No Imperfect Muse

An Interview With Marissa Nadler

Photo by Elbru Yildiz

There’s long been this trope of describing women as “forces of nature” in art. One might read the cliché as compliment, a description of someone so elementally in tune that her actions and behaviors reverberate with the profound resonance, and consequence, of a hurricane.

Though this deification can often be complimentary, or written with intent to flatter, it’s still a reductive descriptor, clouding the fact that no woman is a passive object. Similarly, it’s high time for gendered culture reporters to remember that art made by women is crafted with the same attention, the same mindfulness, the same personal agency as work made by men.

This mindfulness  is particularly appropriate when considering the vast, prolific work of Boston-based artist Marissa Nadler. As a multi-hyphenate, Nadler’s many talents—singer-songwriter, painter and animator, to name just a few—are seldom considered in the same breath. There is no good reason why her body of work should not be considered in its totality, along with the conscious, writerly intentions of the moods she composes.

It makes sense that most know Nadler primarily as a recording artist, as she has released eight fantastic studio albums of transportive and arresting music, most often described as gothic folk or chamber pop. But a consideration of Nadler’s multi-disciplinary leanings lets us know that, for all the images of spectral energy and morose, haunted rooms she conjured, Nadler writes songs that are furiously alive. By this same consideration, it’s worth remembering that any time Nadler portrays “the singer” (read: not necessarily her) as going through to motions or possessed by energies outside of their control, we’re seeing the exact images in our heads that she wants us to.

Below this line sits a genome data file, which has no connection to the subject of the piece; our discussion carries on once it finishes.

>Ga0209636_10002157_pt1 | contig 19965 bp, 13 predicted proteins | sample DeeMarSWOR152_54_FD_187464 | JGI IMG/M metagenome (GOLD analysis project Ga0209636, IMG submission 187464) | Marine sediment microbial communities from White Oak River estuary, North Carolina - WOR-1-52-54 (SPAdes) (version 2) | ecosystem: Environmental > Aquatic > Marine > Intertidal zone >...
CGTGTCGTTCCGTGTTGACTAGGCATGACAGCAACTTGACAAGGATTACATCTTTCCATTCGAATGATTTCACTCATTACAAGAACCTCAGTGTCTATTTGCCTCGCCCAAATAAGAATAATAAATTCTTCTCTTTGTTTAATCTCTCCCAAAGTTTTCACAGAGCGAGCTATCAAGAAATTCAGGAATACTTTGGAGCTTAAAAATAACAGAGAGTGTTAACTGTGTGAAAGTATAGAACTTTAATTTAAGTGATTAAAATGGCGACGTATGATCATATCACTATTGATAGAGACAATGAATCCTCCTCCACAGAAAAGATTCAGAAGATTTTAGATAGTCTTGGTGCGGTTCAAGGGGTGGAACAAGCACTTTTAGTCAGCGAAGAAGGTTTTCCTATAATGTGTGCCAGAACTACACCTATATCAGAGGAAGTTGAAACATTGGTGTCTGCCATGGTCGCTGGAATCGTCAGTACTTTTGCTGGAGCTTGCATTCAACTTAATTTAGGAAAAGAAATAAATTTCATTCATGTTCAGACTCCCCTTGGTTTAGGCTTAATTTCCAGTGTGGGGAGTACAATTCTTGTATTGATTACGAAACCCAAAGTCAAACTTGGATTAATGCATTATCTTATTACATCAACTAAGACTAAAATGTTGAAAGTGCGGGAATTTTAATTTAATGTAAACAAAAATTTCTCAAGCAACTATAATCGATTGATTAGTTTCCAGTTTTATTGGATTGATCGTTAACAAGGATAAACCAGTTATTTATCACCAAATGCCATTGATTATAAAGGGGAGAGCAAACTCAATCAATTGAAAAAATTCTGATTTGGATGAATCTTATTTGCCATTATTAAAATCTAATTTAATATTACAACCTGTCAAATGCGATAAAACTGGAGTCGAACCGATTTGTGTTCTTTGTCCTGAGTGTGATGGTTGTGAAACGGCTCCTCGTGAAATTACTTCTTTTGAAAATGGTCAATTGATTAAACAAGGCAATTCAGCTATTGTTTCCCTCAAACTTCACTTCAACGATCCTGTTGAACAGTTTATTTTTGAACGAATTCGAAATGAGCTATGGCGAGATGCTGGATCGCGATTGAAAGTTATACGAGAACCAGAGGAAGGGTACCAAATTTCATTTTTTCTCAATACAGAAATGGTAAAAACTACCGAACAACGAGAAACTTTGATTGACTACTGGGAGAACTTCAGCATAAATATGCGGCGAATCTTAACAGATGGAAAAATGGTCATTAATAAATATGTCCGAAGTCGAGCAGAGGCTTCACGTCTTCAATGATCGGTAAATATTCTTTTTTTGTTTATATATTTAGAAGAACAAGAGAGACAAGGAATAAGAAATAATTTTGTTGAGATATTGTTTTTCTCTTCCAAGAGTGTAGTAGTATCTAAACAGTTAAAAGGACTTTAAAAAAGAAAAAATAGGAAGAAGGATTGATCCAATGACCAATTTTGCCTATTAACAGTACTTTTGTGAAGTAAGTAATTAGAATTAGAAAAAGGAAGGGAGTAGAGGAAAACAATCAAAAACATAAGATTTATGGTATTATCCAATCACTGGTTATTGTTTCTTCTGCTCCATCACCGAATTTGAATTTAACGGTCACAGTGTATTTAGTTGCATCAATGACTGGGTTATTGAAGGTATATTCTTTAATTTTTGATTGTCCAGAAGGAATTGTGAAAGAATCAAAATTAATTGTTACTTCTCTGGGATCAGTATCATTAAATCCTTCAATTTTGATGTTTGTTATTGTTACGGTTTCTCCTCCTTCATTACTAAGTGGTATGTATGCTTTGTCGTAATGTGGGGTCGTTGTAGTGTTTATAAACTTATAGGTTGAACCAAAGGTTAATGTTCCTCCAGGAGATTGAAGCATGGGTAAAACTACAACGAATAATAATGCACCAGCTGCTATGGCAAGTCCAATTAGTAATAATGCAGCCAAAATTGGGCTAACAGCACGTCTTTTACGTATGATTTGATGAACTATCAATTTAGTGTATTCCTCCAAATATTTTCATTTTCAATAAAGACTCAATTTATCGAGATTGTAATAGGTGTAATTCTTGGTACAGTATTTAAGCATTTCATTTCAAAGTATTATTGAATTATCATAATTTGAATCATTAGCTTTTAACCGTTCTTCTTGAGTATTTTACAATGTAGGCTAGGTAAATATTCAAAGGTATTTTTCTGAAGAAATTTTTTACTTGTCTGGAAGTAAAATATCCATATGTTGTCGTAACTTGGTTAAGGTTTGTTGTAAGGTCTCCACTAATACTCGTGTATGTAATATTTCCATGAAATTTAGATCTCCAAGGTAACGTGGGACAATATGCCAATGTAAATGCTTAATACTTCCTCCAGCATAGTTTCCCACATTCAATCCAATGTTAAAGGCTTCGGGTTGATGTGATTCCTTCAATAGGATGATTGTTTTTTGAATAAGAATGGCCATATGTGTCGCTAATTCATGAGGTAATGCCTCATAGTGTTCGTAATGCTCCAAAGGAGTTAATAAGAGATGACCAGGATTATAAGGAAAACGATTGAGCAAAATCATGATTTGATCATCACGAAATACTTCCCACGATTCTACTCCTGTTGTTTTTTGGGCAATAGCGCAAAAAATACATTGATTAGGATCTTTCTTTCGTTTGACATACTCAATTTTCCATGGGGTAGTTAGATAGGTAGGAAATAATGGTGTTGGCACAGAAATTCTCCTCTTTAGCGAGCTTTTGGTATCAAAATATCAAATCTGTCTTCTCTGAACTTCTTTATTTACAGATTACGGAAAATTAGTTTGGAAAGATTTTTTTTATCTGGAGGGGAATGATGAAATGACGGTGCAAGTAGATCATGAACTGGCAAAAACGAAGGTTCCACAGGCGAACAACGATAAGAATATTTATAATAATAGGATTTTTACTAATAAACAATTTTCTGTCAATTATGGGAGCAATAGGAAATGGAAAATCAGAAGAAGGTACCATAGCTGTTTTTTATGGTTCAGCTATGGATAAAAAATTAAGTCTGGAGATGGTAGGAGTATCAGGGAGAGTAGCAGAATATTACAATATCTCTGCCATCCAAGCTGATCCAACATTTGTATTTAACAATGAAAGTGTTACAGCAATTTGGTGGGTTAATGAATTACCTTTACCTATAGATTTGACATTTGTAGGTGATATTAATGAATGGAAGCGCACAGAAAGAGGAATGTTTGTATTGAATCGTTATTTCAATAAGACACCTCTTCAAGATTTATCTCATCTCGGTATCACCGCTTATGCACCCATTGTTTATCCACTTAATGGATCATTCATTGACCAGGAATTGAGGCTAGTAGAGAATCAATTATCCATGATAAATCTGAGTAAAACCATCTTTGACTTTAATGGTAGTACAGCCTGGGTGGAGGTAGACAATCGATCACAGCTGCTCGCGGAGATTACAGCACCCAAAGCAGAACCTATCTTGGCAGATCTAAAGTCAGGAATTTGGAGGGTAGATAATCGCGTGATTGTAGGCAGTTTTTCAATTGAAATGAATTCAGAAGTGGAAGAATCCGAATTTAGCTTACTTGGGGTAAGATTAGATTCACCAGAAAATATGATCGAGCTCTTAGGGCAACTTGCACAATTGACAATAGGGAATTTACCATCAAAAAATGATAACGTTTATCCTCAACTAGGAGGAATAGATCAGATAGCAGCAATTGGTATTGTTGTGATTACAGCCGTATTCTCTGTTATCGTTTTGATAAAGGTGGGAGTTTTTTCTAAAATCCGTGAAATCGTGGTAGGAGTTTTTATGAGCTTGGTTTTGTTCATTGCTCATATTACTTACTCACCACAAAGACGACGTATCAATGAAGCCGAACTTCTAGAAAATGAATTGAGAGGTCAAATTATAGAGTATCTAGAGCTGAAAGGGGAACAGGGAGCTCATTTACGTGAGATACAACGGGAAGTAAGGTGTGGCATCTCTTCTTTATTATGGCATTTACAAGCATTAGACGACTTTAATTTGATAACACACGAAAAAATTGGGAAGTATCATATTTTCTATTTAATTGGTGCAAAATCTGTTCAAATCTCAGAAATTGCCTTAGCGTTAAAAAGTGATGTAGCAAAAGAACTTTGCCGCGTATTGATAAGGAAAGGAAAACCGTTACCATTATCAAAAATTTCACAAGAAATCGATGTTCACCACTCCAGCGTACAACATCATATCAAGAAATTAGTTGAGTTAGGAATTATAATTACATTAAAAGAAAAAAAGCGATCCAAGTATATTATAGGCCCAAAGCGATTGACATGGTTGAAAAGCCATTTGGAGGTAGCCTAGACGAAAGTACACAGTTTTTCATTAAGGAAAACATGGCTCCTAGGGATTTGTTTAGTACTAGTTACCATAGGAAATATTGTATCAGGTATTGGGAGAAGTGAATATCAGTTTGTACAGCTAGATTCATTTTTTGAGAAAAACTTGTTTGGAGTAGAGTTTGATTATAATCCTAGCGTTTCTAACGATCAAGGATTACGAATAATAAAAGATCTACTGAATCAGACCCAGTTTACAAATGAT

I caught up with Nadler over email to discuss how these writerly and painterly instincts shaped her fantastic eighth LP, For My Crimes, a decidedly less-produced album than Nadler’s last few that puts her voice at the forefront.

Featuring a collection of powerful independent female musicians throughout the record, one might be tempted to consider the album’s themes as a comment on the gumption required to allow oneself to be vulnerable through art. This is not an entirely accurate reading, though, as Nadler intentionally blends fact and fiction, narrative and stream of consciousness, writing from a perspective that she never intended to come across wholly as her own.